Top 10 Things I Learned from “iPad in Education for Dummies”

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As a Dummies book ambassador, I’m always excited when a new book comes in.  And while I’m a little nervous about reading the larger books in time for a review, I’m thrilled when those books are large because they are full of some many useful details, tutorials, helpful strategy hints, and illustrations.  ”iPad in Education for Dummies” excels in all those things so well, that I thought I’d run this review a little different.

So, without further ado, here are the top 10 things I learned from this “iPad in Education for Dummies“:

  1. The accessibility options have practical applications for any user, not just those with disabilities.
  2. iOS6 has a Guided Access option which allows you to focus your student on one app and disable the Home button.
  3. The right app and accessories allow you to set up your iPad as a scientific sensor, and you can measure things like temperature, force, CO2 levels.  How cool is that?
  4. There is an app that may make high school biology vivisection obsolete.
  5. Writing apps to teach your child to create stories abound.
  6. Tapping the home button times does magical things, er, I mean, gives you more options.
  7. You can run PowerPoint slides from your iPad.
  8. You can print stuff off of your iPad.
  9. Need a whiteboard? No problem, iPad can do that and you can project it.
  10. I am not using any of my apps, especially not the reading ones, to their full capability.

The Good
This book is chock full of tips like this, but it’s not just a tip or app guide.  Author Sam Gliksman takes you through everything you need to know to set up iPad as a classroom tool.  He recommends neat apps and walks you through them, but additionally provides tips and strategic planning to use an iPad to get over standard front-of-the-class lectures and let the students get real hands-on interaction in their own education.  He provides examples, in the book and the appendix, as to how iPads have been used by teachers in the real world, such as “Designing the Next Space Vehicle” or “Understanding Culture through Stories.”  He lays out the grade this technique was used in, the objectives, the required apps and hardware, and the process used to achieve goals.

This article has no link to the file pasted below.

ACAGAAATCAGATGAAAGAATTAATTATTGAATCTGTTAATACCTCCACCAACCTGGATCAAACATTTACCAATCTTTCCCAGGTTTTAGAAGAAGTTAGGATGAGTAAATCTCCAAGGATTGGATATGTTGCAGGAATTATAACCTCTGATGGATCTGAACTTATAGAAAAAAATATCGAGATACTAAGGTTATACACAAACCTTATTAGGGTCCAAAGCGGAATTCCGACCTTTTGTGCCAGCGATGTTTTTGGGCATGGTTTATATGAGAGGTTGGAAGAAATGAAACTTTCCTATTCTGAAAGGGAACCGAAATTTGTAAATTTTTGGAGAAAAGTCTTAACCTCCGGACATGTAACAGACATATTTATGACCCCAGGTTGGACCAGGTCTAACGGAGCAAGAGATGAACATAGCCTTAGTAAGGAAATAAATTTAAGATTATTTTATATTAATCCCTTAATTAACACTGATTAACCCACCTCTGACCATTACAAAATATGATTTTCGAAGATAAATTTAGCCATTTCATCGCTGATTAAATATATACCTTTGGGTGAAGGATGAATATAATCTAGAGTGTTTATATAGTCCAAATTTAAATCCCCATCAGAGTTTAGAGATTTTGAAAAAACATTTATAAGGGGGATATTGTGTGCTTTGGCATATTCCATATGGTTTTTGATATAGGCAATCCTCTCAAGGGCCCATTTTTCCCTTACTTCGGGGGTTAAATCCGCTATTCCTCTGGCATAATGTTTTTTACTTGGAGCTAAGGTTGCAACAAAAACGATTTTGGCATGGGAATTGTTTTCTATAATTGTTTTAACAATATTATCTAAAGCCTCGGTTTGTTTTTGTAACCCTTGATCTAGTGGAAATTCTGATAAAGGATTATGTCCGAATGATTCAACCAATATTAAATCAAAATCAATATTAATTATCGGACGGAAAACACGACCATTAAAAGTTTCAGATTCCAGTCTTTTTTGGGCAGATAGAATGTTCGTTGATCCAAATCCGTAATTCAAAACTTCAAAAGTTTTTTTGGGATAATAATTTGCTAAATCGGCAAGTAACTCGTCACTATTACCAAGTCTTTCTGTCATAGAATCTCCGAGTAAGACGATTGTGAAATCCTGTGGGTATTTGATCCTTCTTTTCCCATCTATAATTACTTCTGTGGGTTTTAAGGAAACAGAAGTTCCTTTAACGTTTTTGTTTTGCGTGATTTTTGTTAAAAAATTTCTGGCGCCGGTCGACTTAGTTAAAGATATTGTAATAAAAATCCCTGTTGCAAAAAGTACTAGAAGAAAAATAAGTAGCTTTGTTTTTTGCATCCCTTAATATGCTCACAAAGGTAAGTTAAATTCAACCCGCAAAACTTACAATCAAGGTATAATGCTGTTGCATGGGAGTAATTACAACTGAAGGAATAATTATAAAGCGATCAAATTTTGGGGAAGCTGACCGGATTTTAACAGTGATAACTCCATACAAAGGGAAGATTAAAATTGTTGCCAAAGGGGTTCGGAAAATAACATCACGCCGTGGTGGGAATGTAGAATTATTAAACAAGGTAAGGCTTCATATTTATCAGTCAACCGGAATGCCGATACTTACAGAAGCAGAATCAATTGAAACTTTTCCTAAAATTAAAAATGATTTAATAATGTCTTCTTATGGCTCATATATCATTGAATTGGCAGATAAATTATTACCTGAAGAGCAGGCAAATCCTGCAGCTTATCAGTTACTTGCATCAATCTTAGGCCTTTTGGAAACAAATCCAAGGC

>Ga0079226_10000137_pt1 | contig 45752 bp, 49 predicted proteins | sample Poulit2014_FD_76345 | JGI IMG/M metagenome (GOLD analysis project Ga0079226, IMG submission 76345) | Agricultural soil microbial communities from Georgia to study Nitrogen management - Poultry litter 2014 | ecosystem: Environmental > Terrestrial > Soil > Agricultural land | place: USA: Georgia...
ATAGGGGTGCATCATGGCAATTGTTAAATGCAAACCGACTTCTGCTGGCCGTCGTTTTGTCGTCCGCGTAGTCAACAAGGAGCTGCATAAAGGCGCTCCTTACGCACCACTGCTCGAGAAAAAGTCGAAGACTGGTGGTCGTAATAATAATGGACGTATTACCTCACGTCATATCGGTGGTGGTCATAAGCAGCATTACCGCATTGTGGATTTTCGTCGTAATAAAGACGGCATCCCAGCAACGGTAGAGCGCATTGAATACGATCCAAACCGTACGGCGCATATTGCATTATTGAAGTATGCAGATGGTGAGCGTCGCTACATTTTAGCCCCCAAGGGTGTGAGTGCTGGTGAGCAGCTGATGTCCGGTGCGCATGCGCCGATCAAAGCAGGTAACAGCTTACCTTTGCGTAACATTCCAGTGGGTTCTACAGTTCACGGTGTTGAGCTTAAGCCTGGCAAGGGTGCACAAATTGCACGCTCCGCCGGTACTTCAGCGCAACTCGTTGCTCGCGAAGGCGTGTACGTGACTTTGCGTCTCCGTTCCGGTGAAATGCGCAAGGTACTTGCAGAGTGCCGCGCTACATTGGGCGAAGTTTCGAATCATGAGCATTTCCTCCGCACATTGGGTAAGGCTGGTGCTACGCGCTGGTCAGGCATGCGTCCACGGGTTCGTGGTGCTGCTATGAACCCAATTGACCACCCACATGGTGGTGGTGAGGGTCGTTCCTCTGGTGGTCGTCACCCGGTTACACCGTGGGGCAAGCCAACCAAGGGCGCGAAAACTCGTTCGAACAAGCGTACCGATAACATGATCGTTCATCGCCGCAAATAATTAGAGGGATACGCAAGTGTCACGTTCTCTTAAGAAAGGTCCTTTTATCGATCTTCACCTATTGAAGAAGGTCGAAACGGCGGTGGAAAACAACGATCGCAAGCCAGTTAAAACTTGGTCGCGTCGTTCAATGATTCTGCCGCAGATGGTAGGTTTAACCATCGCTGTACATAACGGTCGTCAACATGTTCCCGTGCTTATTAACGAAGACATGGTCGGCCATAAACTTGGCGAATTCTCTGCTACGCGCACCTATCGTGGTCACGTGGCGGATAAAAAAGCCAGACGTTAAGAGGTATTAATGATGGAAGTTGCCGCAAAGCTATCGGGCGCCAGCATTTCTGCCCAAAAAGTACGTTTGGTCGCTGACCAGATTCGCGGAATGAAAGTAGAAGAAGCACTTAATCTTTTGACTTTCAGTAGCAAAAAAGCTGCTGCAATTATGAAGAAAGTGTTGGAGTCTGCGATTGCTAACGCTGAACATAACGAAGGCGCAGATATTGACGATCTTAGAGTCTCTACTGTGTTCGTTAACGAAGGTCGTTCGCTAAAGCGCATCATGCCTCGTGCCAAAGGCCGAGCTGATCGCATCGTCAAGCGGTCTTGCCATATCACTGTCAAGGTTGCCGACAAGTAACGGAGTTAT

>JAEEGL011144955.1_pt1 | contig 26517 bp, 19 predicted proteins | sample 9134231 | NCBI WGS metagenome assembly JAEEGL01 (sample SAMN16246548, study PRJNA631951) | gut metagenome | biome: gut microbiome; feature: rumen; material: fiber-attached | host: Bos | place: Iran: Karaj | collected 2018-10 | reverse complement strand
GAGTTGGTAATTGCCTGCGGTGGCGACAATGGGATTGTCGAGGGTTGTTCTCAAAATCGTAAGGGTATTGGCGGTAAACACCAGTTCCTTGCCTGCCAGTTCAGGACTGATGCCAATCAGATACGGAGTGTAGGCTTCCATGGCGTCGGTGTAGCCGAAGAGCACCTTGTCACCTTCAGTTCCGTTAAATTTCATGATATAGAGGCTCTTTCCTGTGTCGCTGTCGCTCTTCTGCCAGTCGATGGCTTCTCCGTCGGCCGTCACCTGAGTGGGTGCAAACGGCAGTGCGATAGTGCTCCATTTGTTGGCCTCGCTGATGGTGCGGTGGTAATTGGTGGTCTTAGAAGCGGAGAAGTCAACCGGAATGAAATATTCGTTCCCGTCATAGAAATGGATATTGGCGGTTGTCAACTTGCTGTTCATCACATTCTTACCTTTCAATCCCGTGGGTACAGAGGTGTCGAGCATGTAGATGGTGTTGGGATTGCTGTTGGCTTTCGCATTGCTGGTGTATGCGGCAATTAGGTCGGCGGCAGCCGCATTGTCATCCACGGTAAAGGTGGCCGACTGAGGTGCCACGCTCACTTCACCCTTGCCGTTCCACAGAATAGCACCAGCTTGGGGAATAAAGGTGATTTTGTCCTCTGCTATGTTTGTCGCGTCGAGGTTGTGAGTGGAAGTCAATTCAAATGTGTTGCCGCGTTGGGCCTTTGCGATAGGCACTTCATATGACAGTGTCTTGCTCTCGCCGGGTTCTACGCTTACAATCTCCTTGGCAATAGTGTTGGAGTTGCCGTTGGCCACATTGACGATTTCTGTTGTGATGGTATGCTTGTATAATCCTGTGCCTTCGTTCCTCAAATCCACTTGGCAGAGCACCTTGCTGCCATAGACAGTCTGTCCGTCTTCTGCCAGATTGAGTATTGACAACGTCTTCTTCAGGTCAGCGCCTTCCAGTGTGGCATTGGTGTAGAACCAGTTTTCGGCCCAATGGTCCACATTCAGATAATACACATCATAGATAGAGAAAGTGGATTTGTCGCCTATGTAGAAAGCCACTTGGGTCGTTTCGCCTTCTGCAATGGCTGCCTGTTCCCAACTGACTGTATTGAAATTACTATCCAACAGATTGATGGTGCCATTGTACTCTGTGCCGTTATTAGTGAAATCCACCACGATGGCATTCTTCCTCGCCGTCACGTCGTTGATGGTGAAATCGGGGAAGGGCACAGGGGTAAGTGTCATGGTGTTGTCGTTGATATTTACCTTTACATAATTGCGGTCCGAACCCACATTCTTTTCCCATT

The Bad
I have no complaints except it was a lot to take in!  Gliksman covers everything I could think of, but I’m not a teacher.

Overall Opinion
This book is ideal for teachers, therapists and other school staff, perfect for homeschoolers, and has given me a ton of ideas to work with the girl on.  I was simply floored by the amount of things even my iPad 2 can do and the sheer volume of apps, many of them free, that can work for education.

I received a copy of this book to perform this review.  All opinions are my own.

 

 

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2 thoughts on “Top 10 Things I Learned from “iPad in Education for Dummies”

    1. Gina B Post author

      Oo, that’s cool, writing your own app, good luck! And you’re right, I felt the same after reading this…not using my iPad to the fullest!

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